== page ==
Comes now our college contemporary and later the popular long-time principal of Reed High School Tim Griffin, who reminds us that another revered facility name is on the endangered species list, the Mike Ingersoll Associated Students of the University of Nevada Senate Room within the doomed Jot. I could write now that Mike – (“Foot,” he was known as) – was the consummate BMOC but that dated 1960s mnemonic would probably be lost on 61.3 per cent of our Saturday morning readers. A Big Man on Campus, Foot was; his effusive presence and great sense of humor transcended graduating class and fraternity and sorority lines (he was an Alpha Tau Omega), and he was elected ASUN president in 1965. I remember him best for organizing a campus-wide blood donor drive for Vietnam casualties, with nary a warm-blooded mammal setting boot or paw north of Ninth Street and east of North Virginia Street spared – probably the most successful such drive ever carried out in Reno.
And Foot gave the first unit…
Mike would die in a skydiving accident before he graduated with his 1966 class (Sigma Nu Bill Chaffin took over for the remainder of that year.) A campaign grew to a huge groundswell gaining campus-wide support from all – students and faculty alike – and the room in the Jot devoted to ASUN business was named in his memory.
Regrettably but inevitably, 40 years later Mike’s name over the ASUN Senate Room’s doors means little to the current students, indeed just as the name “Jot Travis” itself is vague to many, but be assured that there remains a large cadre of us Homefinder alums still out here that recall Mike’s name fondly, and implore those on the Hill who make such facility-naming decisions to keep the memory of a guy from our era alive in the new student union facility.
Our Nevada State Museum in Carson City (pictured above) is doing a cool thing: As within most museums space is available to display only a fraction of the artifacts and mementoes that they house. Our museum has started a “Behind-the-Scenes” display, periodically delving in the darker reaches of the storage rooms and bringing assets up to the light of day – watch for news of these special displays being carried in this paper – it’s worth a trip south, especially on the new freeway extension.
One motivation to include all this on page 10 is to remind newer readers and residents that the grand old museum saw its first use as a federal mint, placed near the Nevada source of silver and gold and opening in 1870. It closed in 1893, and if you’ve got an 1893CC Morgan cartwheel or Double Eagle gold piece in the ol’ jewelry box, it’d look mighty fine in a belt buckle.
And to give credit where due, the Silver State is grateful to Max and Sarah Fleischmann, they of the yeast fortune, who shortly after their arrival to Nevada to set up residency here in the 1930s endowed the museum, then somewhat floundering, with a grant necessary to convert the building from a mint to a museum – and continued the endowment for two more decades for construction and artifact acquisition.
As kids a trip to Carson City and the museum was a slam-dunk requisite of our education (just as was singing “Home Means Nevada” every Friday morning in school!) and the descent down into the mock “mineshaft” beneath the museum was a memory we carry with us for a lifetime.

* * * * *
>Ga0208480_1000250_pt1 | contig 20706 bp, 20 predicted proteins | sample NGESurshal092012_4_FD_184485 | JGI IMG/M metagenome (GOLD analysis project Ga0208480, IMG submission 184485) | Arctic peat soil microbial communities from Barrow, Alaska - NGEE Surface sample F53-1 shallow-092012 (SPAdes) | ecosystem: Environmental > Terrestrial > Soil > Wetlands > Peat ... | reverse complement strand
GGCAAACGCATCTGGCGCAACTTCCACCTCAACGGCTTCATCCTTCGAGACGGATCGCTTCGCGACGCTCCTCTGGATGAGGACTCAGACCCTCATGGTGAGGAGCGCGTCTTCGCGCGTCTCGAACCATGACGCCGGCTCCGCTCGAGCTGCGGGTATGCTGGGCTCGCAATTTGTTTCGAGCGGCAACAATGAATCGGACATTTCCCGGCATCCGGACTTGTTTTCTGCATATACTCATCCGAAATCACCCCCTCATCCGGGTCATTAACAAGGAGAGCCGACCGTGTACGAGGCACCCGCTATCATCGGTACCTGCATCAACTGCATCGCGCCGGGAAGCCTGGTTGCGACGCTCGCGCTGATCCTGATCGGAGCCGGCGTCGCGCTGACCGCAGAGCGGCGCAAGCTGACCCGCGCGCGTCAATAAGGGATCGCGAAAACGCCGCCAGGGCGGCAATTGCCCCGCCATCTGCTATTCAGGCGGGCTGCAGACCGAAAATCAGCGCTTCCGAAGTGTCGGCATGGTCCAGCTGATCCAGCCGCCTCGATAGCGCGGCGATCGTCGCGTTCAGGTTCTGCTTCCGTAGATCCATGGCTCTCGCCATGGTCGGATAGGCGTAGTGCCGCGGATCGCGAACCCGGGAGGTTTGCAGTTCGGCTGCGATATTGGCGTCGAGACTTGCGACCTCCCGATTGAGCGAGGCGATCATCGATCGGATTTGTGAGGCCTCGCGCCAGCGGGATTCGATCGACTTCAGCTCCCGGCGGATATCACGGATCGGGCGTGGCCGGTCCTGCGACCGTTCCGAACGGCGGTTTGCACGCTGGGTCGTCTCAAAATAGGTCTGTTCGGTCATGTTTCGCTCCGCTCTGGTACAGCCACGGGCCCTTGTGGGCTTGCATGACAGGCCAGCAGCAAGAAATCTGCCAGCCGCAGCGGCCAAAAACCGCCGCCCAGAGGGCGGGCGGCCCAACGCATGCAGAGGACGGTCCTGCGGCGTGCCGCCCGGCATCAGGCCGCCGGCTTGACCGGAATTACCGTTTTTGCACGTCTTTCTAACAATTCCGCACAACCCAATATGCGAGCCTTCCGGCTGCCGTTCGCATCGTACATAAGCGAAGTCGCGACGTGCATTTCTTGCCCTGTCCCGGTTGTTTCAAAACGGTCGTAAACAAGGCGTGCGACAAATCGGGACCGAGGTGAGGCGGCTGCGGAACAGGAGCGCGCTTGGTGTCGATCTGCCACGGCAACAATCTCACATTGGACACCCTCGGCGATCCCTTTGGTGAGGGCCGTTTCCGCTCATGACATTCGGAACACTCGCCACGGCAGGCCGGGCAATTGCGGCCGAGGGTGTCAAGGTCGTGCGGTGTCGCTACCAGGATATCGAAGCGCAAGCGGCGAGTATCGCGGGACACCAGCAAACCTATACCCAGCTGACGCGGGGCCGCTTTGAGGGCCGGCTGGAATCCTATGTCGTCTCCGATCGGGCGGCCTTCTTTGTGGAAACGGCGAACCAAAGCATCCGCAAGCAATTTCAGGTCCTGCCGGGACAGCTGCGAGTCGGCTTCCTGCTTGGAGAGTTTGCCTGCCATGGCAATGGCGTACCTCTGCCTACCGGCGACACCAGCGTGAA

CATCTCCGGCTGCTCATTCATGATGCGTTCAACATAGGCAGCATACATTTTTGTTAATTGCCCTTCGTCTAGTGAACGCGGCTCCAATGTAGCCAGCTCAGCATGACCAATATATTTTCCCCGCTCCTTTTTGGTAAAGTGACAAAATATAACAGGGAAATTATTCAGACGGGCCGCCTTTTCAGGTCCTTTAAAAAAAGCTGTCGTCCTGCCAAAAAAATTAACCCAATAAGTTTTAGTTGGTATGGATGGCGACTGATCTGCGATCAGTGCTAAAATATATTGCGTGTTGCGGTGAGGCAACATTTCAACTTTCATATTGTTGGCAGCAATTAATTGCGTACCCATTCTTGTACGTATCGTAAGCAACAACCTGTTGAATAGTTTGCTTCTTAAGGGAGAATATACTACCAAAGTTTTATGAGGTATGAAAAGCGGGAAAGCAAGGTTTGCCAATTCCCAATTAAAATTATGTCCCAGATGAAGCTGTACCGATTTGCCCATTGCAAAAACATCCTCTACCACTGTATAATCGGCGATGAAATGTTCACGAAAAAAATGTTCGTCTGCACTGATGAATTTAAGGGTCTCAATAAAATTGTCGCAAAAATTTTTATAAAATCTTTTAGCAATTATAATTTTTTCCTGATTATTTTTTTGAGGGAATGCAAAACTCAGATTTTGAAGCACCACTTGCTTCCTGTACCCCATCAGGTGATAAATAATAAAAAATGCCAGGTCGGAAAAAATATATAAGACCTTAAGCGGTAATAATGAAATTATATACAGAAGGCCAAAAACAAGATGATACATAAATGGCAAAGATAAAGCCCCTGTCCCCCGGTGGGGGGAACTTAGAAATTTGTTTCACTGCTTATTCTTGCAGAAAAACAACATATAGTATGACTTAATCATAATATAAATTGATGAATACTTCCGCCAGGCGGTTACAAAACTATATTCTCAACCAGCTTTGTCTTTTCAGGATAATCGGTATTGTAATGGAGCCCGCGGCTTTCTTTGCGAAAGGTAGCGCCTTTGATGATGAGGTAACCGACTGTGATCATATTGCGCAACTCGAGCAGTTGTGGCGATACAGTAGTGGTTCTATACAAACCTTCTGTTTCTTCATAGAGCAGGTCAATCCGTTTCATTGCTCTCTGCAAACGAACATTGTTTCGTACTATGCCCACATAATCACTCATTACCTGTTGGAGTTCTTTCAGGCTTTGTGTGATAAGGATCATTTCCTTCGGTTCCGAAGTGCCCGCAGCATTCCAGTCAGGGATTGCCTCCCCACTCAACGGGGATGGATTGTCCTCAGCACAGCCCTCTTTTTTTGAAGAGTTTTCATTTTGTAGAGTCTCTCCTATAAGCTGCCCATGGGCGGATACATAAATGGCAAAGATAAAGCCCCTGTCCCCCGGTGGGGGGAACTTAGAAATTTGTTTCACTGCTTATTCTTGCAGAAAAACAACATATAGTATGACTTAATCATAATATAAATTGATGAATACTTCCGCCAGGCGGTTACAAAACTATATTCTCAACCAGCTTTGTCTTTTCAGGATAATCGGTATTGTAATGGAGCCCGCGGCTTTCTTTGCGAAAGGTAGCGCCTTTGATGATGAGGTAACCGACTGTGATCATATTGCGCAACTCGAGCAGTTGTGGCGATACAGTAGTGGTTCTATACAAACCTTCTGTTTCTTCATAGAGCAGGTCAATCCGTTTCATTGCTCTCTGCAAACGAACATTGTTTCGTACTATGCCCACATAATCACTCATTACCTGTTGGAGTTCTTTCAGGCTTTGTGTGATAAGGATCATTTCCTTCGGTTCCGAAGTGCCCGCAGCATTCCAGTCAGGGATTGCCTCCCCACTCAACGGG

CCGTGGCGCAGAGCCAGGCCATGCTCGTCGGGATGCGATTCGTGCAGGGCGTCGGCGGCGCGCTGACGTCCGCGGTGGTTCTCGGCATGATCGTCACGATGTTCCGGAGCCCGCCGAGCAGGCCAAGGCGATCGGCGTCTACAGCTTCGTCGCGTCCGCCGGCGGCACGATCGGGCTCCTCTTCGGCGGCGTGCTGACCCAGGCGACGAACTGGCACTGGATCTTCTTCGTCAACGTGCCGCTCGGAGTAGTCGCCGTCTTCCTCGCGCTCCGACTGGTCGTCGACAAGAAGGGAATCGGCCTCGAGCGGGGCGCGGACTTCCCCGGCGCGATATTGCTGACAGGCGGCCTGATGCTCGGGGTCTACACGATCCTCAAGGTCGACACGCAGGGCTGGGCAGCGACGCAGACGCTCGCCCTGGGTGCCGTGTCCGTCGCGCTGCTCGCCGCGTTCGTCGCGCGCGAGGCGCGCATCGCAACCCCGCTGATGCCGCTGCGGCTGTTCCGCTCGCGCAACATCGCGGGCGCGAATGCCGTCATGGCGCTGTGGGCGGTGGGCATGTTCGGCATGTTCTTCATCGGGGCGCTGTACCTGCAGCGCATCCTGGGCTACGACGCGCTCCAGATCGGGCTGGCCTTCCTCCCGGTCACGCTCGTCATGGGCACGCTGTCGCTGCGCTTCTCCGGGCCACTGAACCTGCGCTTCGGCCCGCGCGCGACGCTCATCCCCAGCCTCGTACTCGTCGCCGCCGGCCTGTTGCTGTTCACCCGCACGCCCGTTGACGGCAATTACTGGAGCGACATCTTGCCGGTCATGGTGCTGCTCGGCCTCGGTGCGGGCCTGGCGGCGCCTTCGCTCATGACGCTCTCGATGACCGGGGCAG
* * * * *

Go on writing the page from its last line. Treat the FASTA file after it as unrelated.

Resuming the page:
In last week’s raw text I spelled a reference to the Spreckels family right but my spell-checker recognizes “spreckles” as a word, whatever a spreckle is, and kindly converted it to thus for me automatically. I alone take the rap for letting Spreckle get loose. On the bright side, I did get it right a long time ago in connection with the Spreckels family endowing San Francisco’s Palace of the Legion of Honor. So I’m batting .500 on Spreckels, Sugar.
Milestones: We say goodbye later this morning to Jim Puryear. “Bud” had at least two firsts in his lengthy tenure with the Washoe County School District: He was our P.E. coach in his first year with the district in 1951 in Central Junior High’s first year of existence, and later was the inaugural principal of Jessie Beck Elementary School when it opened in 1958. I’ve scribed his name several times in this column as a great candidate for a school name, but thus far with no success (yet!). Jim was a hell of a guy, a good friend to us all, student-through-adulthood.
And, we said hello last Friday night to Julia Michelle Breckenridge, born to Brent and Laura Breckenridge in San Mateo. She’s already interning to take over Gramp’s page 10 in 2038, that year coinciding with real estate editor Bob Brundage’s retirement from the Gazoo.
I’m advised by George Smith, the Guru-of-Grain at Ralston Foods on East Greg Street whose Accident-free day count we’ve long been including in this column, that the plant two weeks ago reached 5 accident-free years, with a whopping 1,769,000 hours worked with no one getting sliced, diced, crushed, boiled or stuffed into a boxcar. Ralston treated the whole staff to dinner at Famous Murphy’s, and no, Rice Chex and corn flakes weren’t on the menu. Nor were Spreckles. Nicely done, all 150 of you Ralston Folks!
Have a good week; be as safe as the Ralston folks, write a U of N regent near you about keeping Foot’s room-name alive, and God bless America.
I’ve had a number of inquiries about availability of the book. It’s well out of print and not catalogued in the usual channels; considered a “collectors’ item” it’s being sold on a couple of websites for over $400. There is a 1999 revision of the book available through the University Oral History Program or Sundance, but it’s pricey also and only has about 50 pictures in it, with a lot of narrative. The original may be viewed, I think, at the Nevada Historical Society, noon to four pm Wednesday through Saturday.